Minatamis na kamote was not something I ate often when growing up. We had a lot of fried kamote or even kamote-que but not minatamis. So when a Marketmanila reader (Maricel) asked for some help on a good recipe for this dish I was stumped. I suspect that I have not eaten enough of this dish to know what is appealing and what is not. Since it is a matter of personal taste, I am going on the description of Maricel that the minatamis must be â€œmakunatâ€ on the outside and tender on the inside. Makunat is officially translated as ductility or resiliency or perhaps better described as something that bends without breaking. I have heard the term applied to food all my life and I know what it describes, but translating it for an alien would be rather difficult. Old peanut brittle gets makunat in humid weather, so does chicharon or even dried squid. Anyway, since I had a kilo or more of brilliant bright orange kamote leftover from my trip to Baguio, I decided to try my luck.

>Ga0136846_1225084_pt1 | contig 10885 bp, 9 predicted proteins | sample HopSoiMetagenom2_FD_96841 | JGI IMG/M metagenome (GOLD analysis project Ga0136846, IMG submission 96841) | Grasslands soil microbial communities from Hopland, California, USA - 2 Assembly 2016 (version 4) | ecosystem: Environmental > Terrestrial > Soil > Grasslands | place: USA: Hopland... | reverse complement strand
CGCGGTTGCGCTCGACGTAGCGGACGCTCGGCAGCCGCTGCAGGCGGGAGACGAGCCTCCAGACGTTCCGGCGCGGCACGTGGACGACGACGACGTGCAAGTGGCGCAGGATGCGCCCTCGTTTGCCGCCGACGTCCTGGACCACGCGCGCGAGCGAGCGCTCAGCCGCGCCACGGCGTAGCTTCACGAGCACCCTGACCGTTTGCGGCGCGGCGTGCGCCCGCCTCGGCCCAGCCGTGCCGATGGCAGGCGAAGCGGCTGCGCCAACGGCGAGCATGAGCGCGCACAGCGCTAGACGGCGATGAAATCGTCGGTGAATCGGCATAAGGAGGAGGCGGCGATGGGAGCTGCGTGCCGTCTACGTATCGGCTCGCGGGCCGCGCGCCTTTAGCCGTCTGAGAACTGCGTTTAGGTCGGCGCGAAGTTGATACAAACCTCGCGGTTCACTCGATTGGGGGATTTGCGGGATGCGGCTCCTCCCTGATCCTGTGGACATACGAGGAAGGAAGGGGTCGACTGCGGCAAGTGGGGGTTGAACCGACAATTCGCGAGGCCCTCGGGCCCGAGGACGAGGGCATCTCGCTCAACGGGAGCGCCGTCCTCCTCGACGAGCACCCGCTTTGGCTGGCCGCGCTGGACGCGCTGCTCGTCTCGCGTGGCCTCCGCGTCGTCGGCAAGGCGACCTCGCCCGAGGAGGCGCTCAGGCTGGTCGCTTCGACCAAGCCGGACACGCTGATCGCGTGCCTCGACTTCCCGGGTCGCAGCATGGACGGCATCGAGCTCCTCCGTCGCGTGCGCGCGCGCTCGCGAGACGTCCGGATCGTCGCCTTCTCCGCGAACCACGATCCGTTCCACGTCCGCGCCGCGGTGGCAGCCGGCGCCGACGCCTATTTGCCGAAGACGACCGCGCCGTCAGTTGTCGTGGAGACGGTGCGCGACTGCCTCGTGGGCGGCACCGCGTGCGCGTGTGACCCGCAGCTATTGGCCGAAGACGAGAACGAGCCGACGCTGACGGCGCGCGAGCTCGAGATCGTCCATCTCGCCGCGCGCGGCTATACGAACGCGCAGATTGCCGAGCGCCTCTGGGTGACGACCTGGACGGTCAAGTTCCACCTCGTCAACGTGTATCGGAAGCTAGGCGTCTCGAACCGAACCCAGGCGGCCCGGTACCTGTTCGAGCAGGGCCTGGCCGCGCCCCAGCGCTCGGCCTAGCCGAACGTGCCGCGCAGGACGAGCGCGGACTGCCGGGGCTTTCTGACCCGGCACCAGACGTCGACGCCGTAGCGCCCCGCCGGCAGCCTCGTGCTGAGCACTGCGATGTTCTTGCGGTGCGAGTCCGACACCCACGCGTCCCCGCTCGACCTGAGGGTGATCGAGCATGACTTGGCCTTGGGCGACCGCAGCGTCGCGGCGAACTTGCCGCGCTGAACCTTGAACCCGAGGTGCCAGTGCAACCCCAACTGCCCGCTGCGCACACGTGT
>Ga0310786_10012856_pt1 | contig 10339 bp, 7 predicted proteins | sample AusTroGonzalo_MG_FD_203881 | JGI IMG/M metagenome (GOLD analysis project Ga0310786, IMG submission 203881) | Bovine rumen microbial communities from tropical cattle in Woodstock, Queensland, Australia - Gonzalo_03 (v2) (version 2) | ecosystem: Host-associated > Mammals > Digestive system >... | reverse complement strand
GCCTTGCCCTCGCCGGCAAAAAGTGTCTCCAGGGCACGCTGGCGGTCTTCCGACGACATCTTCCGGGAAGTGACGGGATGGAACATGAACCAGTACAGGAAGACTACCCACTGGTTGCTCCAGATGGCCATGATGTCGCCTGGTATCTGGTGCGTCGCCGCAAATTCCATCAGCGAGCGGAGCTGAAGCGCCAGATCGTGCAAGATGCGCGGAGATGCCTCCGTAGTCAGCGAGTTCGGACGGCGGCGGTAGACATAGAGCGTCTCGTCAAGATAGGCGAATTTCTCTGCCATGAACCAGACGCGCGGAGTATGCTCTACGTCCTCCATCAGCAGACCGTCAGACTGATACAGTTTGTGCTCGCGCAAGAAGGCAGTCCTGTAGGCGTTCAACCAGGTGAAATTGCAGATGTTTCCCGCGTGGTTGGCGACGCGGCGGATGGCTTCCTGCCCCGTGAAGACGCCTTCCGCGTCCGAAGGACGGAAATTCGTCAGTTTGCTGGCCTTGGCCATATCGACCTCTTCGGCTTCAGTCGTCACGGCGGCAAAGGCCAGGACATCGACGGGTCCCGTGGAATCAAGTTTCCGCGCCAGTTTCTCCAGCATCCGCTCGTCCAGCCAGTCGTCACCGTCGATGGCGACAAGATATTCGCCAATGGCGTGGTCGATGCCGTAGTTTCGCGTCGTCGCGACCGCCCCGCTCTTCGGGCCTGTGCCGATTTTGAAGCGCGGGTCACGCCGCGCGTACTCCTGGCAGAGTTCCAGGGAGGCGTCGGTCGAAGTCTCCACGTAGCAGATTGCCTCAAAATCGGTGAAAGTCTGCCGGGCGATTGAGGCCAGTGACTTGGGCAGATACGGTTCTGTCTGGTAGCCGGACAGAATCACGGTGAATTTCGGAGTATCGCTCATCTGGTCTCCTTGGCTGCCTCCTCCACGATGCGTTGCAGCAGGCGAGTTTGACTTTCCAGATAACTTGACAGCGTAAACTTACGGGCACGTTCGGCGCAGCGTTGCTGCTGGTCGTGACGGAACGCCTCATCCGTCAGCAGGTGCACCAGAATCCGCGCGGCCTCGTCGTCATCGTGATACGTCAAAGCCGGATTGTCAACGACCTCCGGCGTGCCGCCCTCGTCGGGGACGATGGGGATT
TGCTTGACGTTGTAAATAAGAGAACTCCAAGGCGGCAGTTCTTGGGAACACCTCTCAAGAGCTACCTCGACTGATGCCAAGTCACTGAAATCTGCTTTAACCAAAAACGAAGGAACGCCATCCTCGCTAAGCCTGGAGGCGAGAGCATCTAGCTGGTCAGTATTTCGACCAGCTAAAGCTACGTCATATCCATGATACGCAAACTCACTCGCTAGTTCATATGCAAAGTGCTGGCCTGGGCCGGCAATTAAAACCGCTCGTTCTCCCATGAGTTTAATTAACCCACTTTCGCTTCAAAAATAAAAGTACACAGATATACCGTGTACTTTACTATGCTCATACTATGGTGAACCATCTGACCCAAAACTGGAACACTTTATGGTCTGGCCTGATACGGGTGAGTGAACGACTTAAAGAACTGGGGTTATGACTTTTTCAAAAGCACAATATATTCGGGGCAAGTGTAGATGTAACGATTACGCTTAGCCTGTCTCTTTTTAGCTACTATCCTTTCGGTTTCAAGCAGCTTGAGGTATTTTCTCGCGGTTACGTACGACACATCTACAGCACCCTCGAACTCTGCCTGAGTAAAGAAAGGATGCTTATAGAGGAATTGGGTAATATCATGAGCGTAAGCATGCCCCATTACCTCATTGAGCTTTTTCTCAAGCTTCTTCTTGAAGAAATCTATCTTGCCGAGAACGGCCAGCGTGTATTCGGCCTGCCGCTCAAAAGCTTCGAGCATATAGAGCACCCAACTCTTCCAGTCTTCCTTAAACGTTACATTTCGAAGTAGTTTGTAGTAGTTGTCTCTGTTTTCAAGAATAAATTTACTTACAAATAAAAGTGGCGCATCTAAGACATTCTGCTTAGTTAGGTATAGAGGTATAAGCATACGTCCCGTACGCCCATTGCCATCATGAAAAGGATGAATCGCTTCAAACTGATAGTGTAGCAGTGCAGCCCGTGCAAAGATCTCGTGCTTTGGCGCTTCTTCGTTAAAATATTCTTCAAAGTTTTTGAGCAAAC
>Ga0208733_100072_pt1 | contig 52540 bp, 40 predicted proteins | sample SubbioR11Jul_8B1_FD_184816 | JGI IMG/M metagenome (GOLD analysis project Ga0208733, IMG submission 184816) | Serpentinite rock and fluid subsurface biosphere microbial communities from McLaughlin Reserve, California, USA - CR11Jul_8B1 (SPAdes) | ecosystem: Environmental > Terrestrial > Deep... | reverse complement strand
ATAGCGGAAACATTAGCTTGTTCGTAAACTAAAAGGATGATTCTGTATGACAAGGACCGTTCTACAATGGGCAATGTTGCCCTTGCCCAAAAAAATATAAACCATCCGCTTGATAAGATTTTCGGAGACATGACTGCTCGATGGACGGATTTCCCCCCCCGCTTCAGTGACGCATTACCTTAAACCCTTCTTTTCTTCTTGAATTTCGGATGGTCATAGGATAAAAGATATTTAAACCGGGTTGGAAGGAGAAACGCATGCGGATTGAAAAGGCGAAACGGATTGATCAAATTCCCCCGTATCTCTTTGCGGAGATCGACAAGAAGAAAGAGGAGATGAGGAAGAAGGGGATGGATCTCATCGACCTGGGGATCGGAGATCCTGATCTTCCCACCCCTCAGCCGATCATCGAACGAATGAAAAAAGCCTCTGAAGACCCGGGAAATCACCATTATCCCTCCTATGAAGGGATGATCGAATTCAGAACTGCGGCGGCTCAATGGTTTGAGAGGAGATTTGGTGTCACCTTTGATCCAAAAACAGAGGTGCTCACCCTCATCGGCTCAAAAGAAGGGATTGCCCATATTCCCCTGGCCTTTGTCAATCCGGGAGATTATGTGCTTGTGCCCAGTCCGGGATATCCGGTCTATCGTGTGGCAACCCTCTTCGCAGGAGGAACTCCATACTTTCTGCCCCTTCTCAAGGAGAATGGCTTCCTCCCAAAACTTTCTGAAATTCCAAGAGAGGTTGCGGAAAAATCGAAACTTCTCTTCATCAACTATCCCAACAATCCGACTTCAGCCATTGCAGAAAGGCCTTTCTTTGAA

The other day a friend sent me a newly published Filipino cookbook titled â€œPhilippine Cuisineâ€ by Myrna D. Segismundo. In it, she describes a minatamis na kamote that I decided to use as a base for this experiment. Her version has you boiling the kamote (orange fleshed sweet potato) whole with skins on until just tender. Then cool, peel and slice into medium sized chunks. Make a mixture of butter, cinnamon and brown sugar and coat the kamote and throw it into a 350 degree oven for about 15-20 minutes or until the sugar caramelizes. The second photo here shows the sweet potatoes before they are put into the oven. This recipe sounded a lot like the baked sweet potatoes (note, they are sweet potatoes and NOT yams as they are often mistakenly referred to in the U.S.) I used to make in New York to go with turkey or even a Smithfield ham. A very western version, this one. The result, in the photo above, was delicious but clearly not authentically â€œFilipinoâ€ â€“ I liked it immensely but I donâ€™t think itâ€™s what Maricel is searching for – more a side dish to meat than a sweet stand-alone dessert. The boiling and baking combination resulted in a nice skin to the kamote but not quite â€œmakunatâ€ and the insides were soft and tasty. The sauce was rather thick, not a thinner dark sauce that I had in mind. Another reader said she would check out another recipe this weekend so letâ€™s hope we hear the results of that effort soonâ€¦ If I had to do it again, I would only parboil the kamote (intentionally undercook), then put in a hot oven with a more watery butter and brown sugar mixture. Perhaps some dayap or kalamansi to flavor the sauce as well.